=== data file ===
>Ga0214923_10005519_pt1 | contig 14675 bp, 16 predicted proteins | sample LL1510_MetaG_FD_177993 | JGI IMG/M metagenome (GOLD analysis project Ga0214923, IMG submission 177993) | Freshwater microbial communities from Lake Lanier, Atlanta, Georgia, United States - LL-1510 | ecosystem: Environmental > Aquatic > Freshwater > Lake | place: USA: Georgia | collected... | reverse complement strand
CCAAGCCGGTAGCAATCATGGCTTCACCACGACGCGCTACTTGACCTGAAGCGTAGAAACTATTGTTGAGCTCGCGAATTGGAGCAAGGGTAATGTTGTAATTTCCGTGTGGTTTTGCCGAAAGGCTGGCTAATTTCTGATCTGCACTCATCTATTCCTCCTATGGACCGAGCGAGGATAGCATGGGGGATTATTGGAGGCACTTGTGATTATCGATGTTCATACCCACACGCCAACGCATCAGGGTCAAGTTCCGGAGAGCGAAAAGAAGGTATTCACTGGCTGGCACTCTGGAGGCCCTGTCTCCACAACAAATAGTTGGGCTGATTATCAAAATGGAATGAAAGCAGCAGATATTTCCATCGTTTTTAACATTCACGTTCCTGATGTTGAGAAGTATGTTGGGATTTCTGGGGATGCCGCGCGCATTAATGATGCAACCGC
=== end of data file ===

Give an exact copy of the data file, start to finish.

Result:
>Ga0214923_10005519_pt1 | contig 14675 bp, 16 predicted proteins | sample LL1510_MetaG_FD_177993 | JGI IMG/M metagenome (GOLD analysis project Ga0214923, IMG submission 177993) | Freshwater microbial communities from Lake Lanier, Atlanta, Georgia, United States - LL-1510 | ecosystem: Environmental > Aquatic > Freshwater > Lake | place: USA: Georgia | collected... | reverse complement strand
CCAAGCCGGTAGCAATCATGGCTTCACCACGACGCGCTACTTGACCTGAAGCGTAGAAACTATTGTTGAGCTCGCGAATTGGAGCAAGGGTAATGTTGTAATTTCCGTGTGGTTTTGCCGAAAGGCTGGCTAATTTCTGATCTGCACTCATCTATTCCTCCTATGGACCGAGCGAGGATAGCATGGGGGATTATTGGAGGCACTTGTGATTATCGATGTTCATACCCACACGCCAACGCATCAGGGTCAAGTTCCGGAGAGCGAAAAGAAGGTATTCACTGGCTGGCACTCTGGAGGCCCTGTCTCCACAACAAATAGTTGGGCTGATTATCAAAATGGAATGAAAGCAGCAGATATTTCCATCGTTTTTAACATTCACGTTCCTGATGTTGAGAAGTATGTTGGGATTTCTGGGGATGCCGCGCGCATTAATGATGCAACCGC